Oracle's annual OpenWorld show is usually a showcase for its enterprise software. This year, however, it was all about hardware, as CEO Larry Ellison introduced a new family of database/storage products last week that it had been working on with partner Hewlett-Packard for three years.
Here's an FAQ about HP-Oracle's Database Machine and Exadata Storage Server:
Which one is the "database accelerator" that Ellison had been teasing us about?
The Exadata Storage Server, a standard rack-mountable HP ProLiant DL180 G5 server sporting two Intel quad-core CPUs connected to 12 hard drives of 1TB each.
What makes it different than a typical Linux-based storage server is the fast parallel-query software built into it, which allows the Exadata to perform a number of database functions locally. The Exadata can "optimize queries" by doing lower-level calculations closer to the raw data. Only the results are then sent to the actual database, which aggregates the results in order to perform the final number crunching.
"The intelligence allows us to reduce the amount of data flowing across the interconnect," said Ellison, which, as he rightfully pointed out, is the source of most of the delay in modern database systems.
Besides reducing the data being transmitted through the network, the Servers are also equipped with two InfiniBand connections for high-speed data transfer. Ellison says Exadata users can expect a real-world bandwidth today of 1Gbit/sec, which he claimed is far faster than conventional disk storage arrays.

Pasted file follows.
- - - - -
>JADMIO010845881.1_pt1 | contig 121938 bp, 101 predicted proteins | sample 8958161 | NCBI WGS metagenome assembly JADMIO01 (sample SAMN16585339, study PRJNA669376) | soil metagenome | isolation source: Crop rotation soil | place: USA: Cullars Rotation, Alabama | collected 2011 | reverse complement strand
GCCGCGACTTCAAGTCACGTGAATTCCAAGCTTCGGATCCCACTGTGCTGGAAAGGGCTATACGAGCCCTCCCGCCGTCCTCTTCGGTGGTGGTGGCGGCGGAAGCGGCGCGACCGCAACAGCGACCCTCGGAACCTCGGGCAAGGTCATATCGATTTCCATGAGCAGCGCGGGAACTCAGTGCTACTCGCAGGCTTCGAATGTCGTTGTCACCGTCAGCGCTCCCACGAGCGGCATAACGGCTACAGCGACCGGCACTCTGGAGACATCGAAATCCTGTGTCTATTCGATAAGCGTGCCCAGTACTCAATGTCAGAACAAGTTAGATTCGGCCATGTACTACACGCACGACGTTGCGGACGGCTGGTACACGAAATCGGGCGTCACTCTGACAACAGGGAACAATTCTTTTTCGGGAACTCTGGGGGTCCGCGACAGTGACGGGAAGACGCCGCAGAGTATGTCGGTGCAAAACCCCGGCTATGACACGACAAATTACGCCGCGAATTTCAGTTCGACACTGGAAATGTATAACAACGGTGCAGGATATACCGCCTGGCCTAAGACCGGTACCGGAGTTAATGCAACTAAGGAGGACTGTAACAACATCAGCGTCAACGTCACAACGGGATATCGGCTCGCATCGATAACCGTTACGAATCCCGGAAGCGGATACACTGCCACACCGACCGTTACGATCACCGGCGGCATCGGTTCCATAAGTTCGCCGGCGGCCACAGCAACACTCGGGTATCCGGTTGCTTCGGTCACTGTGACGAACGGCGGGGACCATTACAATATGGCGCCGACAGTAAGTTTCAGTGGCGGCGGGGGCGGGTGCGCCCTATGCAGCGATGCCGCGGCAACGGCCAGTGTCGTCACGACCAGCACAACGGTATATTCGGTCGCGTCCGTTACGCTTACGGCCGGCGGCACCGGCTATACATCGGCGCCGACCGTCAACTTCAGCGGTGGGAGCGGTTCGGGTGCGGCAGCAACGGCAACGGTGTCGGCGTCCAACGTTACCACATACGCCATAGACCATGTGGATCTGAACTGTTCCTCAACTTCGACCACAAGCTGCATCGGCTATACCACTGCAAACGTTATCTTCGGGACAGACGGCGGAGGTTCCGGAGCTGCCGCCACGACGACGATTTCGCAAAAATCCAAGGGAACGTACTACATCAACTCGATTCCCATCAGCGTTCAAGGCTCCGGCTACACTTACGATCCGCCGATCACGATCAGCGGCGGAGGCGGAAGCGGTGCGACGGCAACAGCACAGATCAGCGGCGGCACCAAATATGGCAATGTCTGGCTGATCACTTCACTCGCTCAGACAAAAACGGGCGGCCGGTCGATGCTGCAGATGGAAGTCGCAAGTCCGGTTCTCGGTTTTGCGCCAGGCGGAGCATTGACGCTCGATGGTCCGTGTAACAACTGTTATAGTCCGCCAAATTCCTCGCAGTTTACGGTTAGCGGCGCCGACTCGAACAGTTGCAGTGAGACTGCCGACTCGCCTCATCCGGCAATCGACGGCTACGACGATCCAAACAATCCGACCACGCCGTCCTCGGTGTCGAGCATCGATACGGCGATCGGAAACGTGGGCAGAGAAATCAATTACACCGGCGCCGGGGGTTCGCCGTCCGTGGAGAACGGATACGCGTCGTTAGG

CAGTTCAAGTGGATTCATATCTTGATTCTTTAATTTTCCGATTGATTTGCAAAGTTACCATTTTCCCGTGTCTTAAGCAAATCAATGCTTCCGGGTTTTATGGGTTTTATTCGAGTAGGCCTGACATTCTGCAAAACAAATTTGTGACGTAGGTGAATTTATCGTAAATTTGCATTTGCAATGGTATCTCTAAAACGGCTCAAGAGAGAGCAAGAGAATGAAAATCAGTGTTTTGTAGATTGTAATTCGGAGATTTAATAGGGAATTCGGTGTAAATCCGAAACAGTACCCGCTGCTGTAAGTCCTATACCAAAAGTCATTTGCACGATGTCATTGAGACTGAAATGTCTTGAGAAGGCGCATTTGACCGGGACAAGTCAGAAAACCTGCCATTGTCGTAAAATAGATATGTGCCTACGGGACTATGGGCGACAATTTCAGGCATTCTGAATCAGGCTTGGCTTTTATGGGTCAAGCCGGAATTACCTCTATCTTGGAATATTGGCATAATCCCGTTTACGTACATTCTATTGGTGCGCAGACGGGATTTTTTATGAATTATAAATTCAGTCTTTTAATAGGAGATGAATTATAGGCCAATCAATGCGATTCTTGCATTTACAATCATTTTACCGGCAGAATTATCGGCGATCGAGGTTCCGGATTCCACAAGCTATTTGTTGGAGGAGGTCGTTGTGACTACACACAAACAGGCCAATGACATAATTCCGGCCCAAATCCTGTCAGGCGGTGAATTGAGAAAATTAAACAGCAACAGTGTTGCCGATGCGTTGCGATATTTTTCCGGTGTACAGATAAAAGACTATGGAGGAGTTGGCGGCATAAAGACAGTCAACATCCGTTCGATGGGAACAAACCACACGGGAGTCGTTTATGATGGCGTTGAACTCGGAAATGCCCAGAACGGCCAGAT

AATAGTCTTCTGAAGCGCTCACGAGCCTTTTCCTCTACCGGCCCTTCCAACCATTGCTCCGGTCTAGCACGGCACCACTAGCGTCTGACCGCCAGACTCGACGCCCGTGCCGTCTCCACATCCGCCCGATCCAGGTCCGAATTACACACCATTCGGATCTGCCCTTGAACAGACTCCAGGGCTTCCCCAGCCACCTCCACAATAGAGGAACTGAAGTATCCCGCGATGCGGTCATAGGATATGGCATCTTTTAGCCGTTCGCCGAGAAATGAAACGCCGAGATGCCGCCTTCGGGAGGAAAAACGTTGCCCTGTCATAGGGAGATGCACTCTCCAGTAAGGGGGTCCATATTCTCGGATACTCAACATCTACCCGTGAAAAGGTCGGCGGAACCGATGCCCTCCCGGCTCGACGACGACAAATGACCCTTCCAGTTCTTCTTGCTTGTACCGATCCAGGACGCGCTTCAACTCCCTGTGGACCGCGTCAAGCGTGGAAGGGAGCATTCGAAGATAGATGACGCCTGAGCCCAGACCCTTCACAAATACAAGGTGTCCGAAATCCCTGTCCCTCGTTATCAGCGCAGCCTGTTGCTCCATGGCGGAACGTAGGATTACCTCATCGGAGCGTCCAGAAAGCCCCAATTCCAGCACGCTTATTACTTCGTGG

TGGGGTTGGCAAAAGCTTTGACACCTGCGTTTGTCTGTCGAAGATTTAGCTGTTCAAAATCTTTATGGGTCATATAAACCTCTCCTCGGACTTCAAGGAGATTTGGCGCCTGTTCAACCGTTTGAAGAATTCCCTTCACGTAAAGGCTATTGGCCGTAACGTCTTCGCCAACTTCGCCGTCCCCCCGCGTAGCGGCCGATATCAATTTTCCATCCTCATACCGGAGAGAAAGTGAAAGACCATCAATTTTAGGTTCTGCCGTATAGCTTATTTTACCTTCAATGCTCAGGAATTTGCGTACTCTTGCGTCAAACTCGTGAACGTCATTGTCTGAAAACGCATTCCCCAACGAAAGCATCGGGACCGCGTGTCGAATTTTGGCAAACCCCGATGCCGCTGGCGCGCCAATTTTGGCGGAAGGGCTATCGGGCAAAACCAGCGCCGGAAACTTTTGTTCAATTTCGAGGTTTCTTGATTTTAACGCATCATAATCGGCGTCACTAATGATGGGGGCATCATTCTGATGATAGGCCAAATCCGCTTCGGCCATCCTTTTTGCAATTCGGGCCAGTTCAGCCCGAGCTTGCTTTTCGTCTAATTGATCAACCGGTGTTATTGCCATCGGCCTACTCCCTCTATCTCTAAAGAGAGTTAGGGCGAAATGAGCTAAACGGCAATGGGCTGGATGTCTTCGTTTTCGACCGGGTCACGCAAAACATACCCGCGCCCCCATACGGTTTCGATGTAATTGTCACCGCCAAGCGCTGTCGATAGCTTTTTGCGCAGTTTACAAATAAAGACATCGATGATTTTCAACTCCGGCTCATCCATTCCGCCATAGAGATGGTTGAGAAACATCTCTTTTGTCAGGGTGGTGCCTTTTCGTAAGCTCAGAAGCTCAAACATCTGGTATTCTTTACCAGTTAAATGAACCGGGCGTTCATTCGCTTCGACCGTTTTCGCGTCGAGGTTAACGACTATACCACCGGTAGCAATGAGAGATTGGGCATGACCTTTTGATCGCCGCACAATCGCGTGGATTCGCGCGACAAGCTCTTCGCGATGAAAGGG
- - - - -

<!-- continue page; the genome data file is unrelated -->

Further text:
And the Database Machine?
The imposingly named Database Machine is essentially an all-in-one database and storage solution for companies seeking building blocks as their databases near the petabyte range.
The Database Machine comes on a single rack and includes 14 Exadata Storage Servers, eight Linux servers running Oracle Database 11g Enterprise Edition, a total of 368GB of RAM and 168TB of disk space.
Ellison joked, "This holds a lot of songs. It's 1,400 times larger than Apple's largest iPod."
Not only is it massive; Oracle also claims it's ultrafast because the machine brings the database servers even closer to the Exadata servers in a network with a raw I/O of 14Gbit/sec.